Prosecutors usually prosecute. That’s their job. When it comes to prosecuting police, some act more like defense lawyers.
Cleveland police shot 12-year-0ld Tamir Rice within two seconds of stopping their cruiser a few feet from him. Rice was playing in a park with a toy gun. A citizen called the police and said he thought the person with a gun was a juvenile and the gun could be a toy. The dispatcher didn’t convey either of those points to the responding officers.
Prosecutors usually work closely with police. So when it comes time to see if they should be charged for shooting someone, the prosecutor can be resistant. That’s what happened in Ferguson.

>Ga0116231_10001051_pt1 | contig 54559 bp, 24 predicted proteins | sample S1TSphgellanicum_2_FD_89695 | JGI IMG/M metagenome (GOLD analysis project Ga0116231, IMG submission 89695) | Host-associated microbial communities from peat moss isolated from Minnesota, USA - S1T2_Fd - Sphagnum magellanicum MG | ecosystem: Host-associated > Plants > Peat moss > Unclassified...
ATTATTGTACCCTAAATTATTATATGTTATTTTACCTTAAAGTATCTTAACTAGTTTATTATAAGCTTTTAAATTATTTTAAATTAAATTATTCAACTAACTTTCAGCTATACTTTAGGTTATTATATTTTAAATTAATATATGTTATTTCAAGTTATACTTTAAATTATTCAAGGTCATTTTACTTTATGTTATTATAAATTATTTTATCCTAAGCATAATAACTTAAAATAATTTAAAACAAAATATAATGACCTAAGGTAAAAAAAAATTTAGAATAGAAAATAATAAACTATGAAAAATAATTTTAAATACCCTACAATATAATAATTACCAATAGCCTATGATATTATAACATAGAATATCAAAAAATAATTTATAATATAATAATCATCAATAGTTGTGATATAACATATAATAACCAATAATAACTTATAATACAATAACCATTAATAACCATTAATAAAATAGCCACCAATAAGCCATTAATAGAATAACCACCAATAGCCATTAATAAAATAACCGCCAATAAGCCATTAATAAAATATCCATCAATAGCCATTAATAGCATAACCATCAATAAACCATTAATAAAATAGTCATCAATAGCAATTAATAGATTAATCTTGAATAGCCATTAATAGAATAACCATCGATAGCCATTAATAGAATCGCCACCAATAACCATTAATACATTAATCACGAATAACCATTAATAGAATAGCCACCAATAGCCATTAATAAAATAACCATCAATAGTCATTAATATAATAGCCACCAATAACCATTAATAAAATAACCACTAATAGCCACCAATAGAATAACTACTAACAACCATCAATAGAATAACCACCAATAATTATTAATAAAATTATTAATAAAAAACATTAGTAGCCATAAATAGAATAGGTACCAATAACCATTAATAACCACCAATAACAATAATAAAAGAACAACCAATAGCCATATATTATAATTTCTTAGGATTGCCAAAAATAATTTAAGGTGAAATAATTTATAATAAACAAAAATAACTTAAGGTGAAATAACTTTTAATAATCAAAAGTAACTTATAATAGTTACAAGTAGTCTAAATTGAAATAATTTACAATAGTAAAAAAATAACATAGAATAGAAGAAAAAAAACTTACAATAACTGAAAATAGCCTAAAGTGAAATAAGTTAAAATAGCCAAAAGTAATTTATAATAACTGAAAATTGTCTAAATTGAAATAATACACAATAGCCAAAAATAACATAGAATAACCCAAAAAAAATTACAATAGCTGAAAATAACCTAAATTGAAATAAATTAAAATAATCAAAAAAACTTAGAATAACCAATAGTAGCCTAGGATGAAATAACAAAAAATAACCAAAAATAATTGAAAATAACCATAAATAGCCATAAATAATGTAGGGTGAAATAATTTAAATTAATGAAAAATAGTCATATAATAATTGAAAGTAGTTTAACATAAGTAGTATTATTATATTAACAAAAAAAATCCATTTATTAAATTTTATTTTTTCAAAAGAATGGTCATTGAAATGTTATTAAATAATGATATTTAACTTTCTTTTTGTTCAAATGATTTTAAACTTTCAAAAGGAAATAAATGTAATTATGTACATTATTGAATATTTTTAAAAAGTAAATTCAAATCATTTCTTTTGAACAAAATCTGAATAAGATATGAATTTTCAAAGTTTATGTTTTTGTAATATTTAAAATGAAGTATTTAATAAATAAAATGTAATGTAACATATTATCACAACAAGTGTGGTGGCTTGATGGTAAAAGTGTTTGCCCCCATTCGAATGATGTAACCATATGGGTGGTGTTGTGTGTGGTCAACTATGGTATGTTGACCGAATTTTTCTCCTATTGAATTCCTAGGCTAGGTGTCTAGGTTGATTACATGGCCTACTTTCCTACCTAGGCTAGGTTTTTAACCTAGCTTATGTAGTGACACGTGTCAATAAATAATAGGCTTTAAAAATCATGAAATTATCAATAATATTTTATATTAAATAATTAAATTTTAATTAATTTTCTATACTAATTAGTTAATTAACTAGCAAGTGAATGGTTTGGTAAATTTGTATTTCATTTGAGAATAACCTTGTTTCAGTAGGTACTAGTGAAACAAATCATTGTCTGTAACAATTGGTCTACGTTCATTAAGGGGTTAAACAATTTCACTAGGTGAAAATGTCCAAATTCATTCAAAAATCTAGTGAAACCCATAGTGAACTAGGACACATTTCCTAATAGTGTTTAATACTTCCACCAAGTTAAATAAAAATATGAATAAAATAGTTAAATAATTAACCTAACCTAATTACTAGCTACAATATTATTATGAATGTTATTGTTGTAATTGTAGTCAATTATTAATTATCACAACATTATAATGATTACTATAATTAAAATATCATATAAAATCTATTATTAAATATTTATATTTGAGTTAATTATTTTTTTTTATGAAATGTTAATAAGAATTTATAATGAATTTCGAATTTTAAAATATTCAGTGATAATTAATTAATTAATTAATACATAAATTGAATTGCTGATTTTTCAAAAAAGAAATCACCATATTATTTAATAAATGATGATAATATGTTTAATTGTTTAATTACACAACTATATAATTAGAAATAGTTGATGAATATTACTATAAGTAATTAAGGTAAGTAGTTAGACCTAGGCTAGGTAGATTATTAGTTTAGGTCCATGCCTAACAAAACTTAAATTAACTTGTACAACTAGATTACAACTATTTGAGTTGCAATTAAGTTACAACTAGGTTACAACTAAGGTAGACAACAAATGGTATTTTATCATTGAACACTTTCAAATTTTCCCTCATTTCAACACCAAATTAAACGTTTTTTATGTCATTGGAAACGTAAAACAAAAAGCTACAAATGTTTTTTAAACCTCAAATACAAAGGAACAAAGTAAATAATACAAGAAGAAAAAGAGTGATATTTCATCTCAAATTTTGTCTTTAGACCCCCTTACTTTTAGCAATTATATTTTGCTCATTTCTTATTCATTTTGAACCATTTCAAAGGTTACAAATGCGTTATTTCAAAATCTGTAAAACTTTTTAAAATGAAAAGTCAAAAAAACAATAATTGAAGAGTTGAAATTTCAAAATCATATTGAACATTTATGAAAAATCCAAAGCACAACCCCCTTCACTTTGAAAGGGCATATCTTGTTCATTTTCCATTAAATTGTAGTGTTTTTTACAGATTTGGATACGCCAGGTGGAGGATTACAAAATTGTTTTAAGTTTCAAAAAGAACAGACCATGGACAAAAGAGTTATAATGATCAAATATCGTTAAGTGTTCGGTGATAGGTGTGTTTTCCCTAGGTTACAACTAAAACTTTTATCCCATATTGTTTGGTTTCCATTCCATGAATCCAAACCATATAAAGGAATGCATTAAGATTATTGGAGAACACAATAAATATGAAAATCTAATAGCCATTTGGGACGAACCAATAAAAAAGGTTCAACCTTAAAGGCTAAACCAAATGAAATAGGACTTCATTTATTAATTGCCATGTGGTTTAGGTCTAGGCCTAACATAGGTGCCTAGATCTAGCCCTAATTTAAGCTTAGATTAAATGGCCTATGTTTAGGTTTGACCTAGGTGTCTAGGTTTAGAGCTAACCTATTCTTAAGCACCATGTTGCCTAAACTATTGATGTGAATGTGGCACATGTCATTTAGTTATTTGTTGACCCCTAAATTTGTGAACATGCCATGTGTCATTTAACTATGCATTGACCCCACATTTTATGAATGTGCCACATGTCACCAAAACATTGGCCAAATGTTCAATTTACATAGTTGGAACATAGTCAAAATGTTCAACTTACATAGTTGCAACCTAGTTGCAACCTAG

Prosecutors put together a grand jury and they control the process and the information the jurors are exposed to. California, realizing there could be conflicts of interest, doesn’t allow grand juries to make decisions on charging the police in shootings. In the Cleveland case, the prosecutor brought in witnesses and evidence that pointed toward it being a “perfect storm of human error.” Tamir Rice’s mother described it more as a sabotage.
The defense centers on the police mistaking the fake gun as a real gun. But even then, should police shoot someone within two seconds? Tamir was playing with a toy gun. Some police shouldn’t be playing with real ones.
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